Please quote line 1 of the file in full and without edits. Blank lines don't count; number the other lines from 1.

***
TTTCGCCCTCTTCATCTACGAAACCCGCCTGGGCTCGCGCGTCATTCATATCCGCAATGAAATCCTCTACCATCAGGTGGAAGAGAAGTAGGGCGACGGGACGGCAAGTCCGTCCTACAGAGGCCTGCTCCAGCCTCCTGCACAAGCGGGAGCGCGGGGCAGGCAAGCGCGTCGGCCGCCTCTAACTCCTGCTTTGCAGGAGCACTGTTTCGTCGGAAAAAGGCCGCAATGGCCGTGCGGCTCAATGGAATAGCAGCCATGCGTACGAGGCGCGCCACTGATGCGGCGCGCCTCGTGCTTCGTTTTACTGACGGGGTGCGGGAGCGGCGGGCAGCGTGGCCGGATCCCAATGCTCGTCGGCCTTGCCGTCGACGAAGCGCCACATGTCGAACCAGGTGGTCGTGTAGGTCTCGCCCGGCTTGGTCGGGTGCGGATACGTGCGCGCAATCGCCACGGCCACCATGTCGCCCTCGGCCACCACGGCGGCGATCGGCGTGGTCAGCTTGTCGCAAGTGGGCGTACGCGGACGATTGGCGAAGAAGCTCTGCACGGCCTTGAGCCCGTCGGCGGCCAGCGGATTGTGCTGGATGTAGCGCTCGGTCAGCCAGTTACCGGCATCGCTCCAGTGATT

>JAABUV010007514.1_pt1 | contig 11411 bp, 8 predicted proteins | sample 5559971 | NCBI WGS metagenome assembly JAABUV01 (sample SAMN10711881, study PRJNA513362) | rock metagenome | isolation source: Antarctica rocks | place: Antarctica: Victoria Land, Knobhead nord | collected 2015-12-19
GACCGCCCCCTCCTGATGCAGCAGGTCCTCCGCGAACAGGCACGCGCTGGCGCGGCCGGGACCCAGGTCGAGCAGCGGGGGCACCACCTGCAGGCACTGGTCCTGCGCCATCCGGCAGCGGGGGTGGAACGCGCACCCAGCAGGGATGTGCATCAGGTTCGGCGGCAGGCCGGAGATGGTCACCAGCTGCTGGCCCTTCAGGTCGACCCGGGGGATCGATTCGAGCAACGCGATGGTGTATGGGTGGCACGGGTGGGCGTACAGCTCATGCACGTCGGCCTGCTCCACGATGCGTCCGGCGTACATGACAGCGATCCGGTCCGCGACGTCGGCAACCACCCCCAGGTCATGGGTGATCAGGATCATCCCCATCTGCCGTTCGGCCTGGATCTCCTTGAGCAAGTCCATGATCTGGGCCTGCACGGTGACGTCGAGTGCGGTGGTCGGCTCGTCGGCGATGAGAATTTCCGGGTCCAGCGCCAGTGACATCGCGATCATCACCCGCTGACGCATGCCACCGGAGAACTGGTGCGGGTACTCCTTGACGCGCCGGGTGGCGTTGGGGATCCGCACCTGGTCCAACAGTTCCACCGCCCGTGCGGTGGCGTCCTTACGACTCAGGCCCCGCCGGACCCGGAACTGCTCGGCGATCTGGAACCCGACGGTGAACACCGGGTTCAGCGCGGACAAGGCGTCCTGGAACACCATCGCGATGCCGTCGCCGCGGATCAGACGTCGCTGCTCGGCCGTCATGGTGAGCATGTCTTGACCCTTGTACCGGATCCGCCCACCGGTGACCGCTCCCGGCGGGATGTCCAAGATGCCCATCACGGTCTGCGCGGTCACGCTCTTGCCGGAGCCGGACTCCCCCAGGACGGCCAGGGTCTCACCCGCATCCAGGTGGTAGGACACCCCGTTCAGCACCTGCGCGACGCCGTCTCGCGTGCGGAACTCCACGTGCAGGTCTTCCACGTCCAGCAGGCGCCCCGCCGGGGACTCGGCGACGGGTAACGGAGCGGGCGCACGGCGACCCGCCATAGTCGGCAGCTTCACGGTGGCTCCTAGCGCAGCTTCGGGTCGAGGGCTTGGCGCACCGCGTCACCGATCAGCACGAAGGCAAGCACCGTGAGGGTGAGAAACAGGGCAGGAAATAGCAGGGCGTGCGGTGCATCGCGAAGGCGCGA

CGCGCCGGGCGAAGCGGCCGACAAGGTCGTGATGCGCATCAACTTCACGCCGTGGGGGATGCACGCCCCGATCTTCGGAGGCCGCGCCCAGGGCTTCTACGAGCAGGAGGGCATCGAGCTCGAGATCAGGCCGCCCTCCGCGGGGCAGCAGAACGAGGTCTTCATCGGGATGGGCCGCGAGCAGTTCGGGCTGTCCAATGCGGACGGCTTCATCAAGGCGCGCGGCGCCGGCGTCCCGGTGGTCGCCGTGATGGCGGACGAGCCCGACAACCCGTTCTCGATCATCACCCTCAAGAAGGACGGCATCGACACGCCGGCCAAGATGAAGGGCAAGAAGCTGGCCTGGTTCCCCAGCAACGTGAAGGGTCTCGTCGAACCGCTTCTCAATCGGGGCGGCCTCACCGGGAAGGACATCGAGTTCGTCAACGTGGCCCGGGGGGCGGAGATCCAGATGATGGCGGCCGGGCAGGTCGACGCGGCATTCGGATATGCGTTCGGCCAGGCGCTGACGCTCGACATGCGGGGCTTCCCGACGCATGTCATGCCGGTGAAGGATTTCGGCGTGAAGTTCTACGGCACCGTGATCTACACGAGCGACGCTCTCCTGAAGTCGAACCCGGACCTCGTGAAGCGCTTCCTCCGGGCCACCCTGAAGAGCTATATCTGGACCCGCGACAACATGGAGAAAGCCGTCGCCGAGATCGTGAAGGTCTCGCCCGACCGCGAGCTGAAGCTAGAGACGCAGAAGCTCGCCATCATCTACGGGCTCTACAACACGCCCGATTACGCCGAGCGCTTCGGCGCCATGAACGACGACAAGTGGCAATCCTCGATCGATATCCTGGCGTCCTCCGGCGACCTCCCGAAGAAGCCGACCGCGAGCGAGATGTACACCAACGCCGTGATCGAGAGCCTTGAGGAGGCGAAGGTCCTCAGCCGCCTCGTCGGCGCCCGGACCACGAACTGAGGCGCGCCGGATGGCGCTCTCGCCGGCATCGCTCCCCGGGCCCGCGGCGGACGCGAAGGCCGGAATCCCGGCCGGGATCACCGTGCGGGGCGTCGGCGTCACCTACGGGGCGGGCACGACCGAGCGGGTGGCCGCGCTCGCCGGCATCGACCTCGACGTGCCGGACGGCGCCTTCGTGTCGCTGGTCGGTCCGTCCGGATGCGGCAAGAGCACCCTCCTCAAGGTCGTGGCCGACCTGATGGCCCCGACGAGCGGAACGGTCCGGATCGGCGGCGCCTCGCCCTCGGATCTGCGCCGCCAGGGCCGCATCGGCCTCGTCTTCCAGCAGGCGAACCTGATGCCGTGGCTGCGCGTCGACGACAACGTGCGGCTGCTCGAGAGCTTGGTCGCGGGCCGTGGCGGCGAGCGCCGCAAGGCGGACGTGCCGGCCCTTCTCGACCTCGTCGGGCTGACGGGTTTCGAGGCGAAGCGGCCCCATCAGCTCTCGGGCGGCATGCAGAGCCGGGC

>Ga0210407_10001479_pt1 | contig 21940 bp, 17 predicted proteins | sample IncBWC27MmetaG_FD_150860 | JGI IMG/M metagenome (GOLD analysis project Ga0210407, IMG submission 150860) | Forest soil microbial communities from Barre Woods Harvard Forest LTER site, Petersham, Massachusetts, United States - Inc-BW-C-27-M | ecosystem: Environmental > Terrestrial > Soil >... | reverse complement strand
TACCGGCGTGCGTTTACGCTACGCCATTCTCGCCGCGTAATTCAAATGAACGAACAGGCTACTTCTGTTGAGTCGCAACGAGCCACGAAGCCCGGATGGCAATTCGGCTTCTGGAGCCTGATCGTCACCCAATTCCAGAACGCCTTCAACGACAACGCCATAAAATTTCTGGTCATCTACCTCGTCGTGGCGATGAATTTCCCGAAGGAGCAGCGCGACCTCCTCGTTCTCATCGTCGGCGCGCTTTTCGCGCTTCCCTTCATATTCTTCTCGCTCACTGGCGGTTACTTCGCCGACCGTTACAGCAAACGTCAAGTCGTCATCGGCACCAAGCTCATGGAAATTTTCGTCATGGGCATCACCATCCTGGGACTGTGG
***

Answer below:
TTTCGCCCTCTTCATCTACGAAACCCGCCTGGGCTCGCGCGTCATTCATATCCGCAATGAAATCCTCTACCATCAGGTGGAAGAGAAGTAGGGCGACGGGACGGCAAGTCCGTCCTACAGAGGCCTGCTCCAGCCTCCTGCACAAGCGGGAGCGCGGGGCAGGCAAGCGCGTCGGCCGCCTCTAACTCCTGCTTTGCAGGAGCACTGTTTCGTCGGAAAAAGGCCGCAATGGCCGTGCGGCTCAATGGAATAGCAGCCATGCGTACGAGGCGCGCCACTGATGCGGCGCGCCTCGTGCTTCGTTTTACTGACGGGGTGCGGGAGCGGCGGGCAGCGTGGCCGGATCCCAATGCTCGTCGGCCTTGCCGTCGACGAAGCGCCACATGTCGAACCAGGTGGTCGTGTAGGTCTCGCCCGGCTTGGTCGGGTGCGGATACGTGCGCGCAATCGCCACGGCCACCATGTCGCCCTCGGCCACCACGGCGGCGATCGGCGTGGTCAGCTTGTCGCAAGTGGGCGTACGCGGACGATTGGCGAAGAAGCTCTGCACGGCCTTGAGCCCGTCGGCGGCCAGCGGATTGTGCTGGATGTAGCGCTCGGTCAGCCAGTTACCGGCATCGCTCCAGTGATT